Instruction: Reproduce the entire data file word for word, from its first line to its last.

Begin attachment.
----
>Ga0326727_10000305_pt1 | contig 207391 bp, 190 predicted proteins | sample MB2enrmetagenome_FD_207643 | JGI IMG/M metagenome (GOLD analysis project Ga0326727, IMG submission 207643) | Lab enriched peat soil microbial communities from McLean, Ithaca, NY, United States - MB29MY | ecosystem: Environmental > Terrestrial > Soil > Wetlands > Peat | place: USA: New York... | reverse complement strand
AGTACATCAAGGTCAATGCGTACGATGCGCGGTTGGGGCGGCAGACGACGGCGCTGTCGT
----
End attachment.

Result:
>Ga0326727_10000305_pt1 | contig 207391 bp, 190 predicted proteins | sample MB2enrmetagenome_FD_207643 | JGI IMG/M metagenome (GOLD analysis project Ga0326727, IMG submission 207643) | Lab enriched peat soil microbial communities from McLean, Ithaca, NY, United States - MB29MY | ecosystem: Environmental > Terrestrial > Soil > Wetlands > Peat | place: USA: New York... | reverse complement strand
AGTACATCAAGGTCAATGCGTACGATGCGCGGTTGGGGCGGCAGACGACGGCGCTGTCGT